For example: he kills an anti-war activist for resorting to violence on one page; on the next, he kills a pro-war protester for not enlisting to fight. Each time, there’s the flash of light and a life reduced to ash. “I kill fools,” he says. “And it even improves the taste of my coffee.”
In another missive to Salinger, Gerhardt writes: “The joke used to be ‘a conservative is a liberal who’s been mugged.’ A liberal, then, must be a conservative who loses his job during what is touted as the most sustained economic boom in history. What does that make a person who’s been mugged and lost his job?” Here Gerber asserts Gerhardt as existing in a middle ground between political parties, and Gerhardt’s victims show that he sees fools on both sides, with him existing as judge, jury, and executioner above them.
He kills someone for trying to organize a boycott of violent toys; he kills someone who won’t give a kid a discount on a tiny American flag. There’s a shopkeeper who won’t get off the phone. A woman who throws coffee in a man’s face. Gerhardt dreams of killing them all in tiny panels alternating between the victims and the familiar flash of light. The annoyances that trigger his rage become more and more mild.
(It’s shocking how often Birch draws the purification gun firing at the reader. In fact, the very first page of the series shows Salinger aiming the gun out of the page, and soon the star-shaped flash has become a recurring motif. Almost every issue makes the audience see from the fool’s point of view.)
There’s no sliding scale, depending on your supposed crime. Gerhardt’s gun can’t be set to stun, can’t offer any degree of mercy or understanding. All he has to deal is death.
Superhero comics have always had a strange relationship with capital punishment. Mostly it’s fine to beat someone within an inch of their life, so long as you leave them that final inch. It’s an economic necessity as much as an ethical position – how else will villains keep coming back, issue after issue? But I’d forgotten that Action Comics #1 (1938) features Superman stopping an innocent man from dying in the electric chair.
I’ve always been fond of a quote from Superman in Justice League Classified #3 (2005), who says “These ‘no-nonsense’ solutions of yours just don’t hold water in a complex world of jet-powered apes and time travel.” That’s true of our world as well.
Foolkiller’s faith in his own judgment begins to waver. During one of his massacres, he finds a child, already addicted to drugs, and thinks, “Is he a fool – a victim of fools – both?” Later, tending his wounds, Gerhart faces that “killing fools – it’s still just killing, isn’t it?” Somewhere, Harry Callahan is shaking his head.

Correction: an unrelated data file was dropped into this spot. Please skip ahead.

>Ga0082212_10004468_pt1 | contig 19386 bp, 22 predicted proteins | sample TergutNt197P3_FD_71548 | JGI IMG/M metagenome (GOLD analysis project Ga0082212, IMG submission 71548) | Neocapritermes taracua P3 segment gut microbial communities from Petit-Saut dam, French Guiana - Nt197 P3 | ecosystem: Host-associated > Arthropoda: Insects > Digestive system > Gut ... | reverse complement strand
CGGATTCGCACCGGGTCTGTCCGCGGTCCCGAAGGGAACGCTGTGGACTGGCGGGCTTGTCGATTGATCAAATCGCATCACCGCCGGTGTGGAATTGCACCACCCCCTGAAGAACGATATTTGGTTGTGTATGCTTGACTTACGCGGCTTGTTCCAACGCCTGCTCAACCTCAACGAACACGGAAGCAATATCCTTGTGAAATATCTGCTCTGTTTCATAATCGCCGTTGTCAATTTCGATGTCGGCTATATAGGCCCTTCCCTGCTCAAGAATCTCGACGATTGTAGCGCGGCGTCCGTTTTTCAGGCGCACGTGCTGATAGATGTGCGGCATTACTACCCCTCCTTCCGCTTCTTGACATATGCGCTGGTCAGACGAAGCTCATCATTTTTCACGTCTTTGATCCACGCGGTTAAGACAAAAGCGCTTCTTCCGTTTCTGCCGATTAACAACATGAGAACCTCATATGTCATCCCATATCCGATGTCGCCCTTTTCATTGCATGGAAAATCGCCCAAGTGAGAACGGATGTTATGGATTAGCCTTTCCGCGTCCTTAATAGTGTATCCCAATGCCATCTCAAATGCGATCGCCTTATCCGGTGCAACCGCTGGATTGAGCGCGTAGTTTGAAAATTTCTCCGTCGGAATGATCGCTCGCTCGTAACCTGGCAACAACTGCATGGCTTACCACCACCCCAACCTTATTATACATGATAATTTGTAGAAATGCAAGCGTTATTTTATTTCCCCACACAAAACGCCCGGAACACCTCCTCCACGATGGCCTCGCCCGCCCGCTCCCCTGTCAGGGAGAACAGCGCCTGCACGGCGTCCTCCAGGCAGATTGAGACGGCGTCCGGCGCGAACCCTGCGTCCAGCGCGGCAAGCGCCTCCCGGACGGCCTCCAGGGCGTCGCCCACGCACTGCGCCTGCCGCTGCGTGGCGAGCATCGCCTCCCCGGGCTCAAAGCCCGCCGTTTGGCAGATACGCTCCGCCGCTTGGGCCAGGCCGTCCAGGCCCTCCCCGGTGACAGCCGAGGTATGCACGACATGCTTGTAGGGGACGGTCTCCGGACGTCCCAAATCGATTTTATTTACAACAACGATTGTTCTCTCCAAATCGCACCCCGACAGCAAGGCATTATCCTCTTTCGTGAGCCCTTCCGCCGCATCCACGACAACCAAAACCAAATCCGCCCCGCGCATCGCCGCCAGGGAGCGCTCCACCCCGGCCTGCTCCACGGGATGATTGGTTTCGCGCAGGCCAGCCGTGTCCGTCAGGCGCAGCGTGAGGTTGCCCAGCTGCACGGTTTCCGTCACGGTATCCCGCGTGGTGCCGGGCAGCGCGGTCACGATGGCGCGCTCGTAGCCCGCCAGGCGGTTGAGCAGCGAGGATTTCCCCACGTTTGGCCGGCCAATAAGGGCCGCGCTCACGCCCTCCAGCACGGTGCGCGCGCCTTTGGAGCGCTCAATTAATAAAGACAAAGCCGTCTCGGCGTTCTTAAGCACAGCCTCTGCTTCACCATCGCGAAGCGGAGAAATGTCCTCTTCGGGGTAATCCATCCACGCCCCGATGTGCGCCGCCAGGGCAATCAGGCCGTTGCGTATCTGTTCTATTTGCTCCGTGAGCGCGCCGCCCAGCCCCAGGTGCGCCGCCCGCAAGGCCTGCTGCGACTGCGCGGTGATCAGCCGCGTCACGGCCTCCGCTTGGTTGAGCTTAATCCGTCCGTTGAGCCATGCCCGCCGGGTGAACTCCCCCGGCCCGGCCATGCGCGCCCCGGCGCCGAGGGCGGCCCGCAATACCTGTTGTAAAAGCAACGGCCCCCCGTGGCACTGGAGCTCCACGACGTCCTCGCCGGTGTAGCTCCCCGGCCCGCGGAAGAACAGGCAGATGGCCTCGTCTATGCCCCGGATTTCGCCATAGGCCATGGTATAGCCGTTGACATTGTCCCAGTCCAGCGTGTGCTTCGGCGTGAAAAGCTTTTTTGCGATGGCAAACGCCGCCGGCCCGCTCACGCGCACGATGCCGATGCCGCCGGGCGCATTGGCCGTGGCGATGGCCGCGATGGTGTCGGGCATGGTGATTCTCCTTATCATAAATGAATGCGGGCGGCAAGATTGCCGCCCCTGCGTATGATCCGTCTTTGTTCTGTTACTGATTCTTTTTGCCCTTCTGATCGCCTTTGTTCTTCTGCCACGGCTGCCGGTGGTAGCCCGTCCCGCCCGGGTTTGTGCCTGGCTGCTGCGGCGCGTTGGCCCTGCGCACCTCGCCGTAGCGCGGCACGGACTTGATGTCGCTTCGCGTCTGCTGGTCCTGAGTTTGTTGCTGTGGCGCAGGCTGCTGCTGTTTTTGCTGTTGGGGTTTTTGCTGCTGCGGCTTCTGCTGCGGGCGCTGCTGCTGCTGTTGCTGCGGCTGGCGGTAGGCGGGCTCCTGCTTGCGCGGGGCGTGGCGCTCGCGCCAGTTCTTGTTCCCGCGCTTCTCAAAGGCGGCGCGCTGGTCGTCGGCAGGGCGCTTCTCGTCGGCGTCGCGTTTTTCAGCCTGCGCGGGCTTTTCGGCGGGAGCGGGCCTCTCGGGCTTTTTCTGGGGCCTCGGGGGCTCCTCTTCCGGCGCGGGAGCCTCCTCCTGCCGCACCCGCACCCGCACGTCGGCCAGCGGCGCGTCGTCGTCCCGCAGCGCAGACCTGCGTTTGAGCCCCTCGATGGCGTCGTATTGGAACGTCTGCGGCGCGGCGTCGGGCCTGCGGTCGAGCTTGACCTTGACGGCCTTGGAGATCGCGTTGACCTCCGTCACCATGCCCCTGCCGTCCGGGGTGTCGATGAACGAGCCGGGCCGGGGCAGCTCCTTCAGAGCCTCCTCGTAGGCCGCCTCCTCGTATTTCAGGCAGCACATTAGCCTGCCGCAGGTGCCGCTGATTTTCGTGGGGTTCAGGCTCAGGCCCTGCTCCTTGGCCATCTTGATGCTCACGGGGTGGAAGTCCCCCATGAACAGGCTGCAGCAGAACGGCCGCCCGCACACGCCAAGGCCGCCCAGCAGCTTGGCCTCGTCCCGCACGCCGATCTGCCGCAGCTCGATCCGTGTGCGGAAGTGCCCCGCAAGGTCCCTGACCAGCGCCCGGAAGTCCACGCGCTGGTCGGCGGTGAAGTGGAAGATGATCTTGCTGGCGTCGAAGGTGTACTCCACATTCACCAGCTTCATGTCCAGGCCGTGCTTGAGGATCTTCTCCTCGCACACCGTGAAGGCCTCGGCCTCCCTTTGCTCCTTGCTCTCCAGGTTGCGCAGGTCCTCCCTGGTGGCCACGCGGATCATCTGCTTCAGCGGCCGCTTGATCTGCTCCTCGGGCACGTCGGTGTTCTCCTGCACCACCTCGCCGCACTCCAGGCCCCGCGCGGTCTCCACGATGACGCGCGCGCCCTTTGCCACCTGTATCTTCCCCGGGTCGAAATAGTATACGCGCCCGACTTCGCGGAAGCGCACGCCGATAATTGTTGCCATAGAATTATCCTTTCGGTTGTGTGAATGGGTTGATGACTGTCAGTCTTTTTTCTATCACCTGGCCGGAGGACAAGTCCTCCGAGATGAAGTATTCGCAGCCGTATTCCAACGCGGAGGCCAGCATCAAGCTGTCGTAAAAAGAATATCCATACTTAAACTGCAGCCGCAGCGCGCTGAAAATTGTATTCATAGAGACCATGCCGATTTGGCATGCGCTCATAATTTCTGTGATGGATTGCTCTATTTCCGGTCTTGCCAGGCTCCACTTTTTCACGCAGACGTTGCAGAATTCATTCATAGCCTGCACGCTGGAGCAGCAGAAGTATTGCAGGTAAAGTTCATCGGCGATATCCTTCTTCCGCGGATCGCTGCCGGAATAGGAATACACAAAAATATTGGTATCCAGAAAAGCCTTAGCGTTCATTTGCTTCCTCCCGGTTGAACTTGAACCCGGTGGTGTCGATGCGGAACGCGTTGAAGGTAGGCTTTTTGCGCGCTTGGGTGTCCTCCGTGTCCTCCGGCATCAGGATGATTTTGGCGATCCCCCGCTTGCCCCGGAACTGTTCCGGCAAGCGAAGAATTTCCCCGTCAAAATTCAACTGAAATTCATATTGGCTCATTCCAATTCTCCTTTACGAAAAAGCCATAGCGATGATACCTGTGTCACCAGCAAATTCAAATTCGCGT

When that boy attacks him it throws off Gerhardt’s aim, and it takes three shots to kill him. The child suffers before he dies. The “purity” of the purification guy is wavering. The deaths become more vicious: victims cut in pieces, or disintegrated in slow-motion. At his lowest point, Birch draws Gerhardt with the gun in his mouth. It dares you to turn the page. Actions have consequences, remember?
The gun blows out the back of his head. No disintegration, just a regular weapon and a regular suicide. Maybe the gun was just a gun all along.
That turns out to just be a dream, though, and Foolkiller’s mission continues. He kills a preacher for claiming a black man can’t be racist, and kills the cops investigating it for using a racial slur. Finally, when he kills a business mogul, Darren Waite, responsible for environmental destruction, Foolkiller loses his popular sovereignty. The city turns against him. A TV host berates him for equating Waite with “the dope pushers he used to waste” while the studio audience barks like dogs.
Once Gerhardt muttered that those in the media “don’t see the difference in character of the victims”. Now they’re seeing differences when Foolkiller does not. When you only have a hammer, everything looks like a nail. When you only have a purification gun, everyone looks like a fool. Foolkiller presents the bothsidesism of its antihero as the correct moral position.
Unlike the Punisher, Gerhardt knows he’s just another fool. He says he knows he’s going to die because “actions have consequences” – yet he organizes himself a fake ID, disfigures his face with acid, and plans to start over. After a final, guns-blazing sequence, he wakes up in hospital with a new name. He may not be a fool, but he’s definitely a hypocrite.
Perhaps it’s a grim justice that a 2016 series brought back Mark Salinger as the Foolkiller, this time acting as a murderous psychiatrist for supervillains. When Kurt Gerhardt confronts him, he’s killed for laughs. You can almost hear the barking of the audience.
The scene that lingered with me the most – both when I read Gerhardt’s story in the ‘90s, and rereading it now – is when a stranger takes him to see a business that’s spelt its own name wrong. Gerhardt stands frozen in front of it, thinking about how someone couldn’t be bothered getting it right, noticing it was wrong, or getting around to fixing it.
“Devalue effort,” he writes in his journal, “and it all collapses.”
Danny Fingeroth, in his book Superman on the Couch, says that not only do superheroes do what’s right, they always “know what the right thing is”. One of the pleasures of superhero stories is that right and wrong are easy to distinguish from each other. Vigilante stories twist this pleasure like a knife because ultimately deciding who’s right, who’s wrong, who deserves punishment and who deserves mercy?
That requires effort too.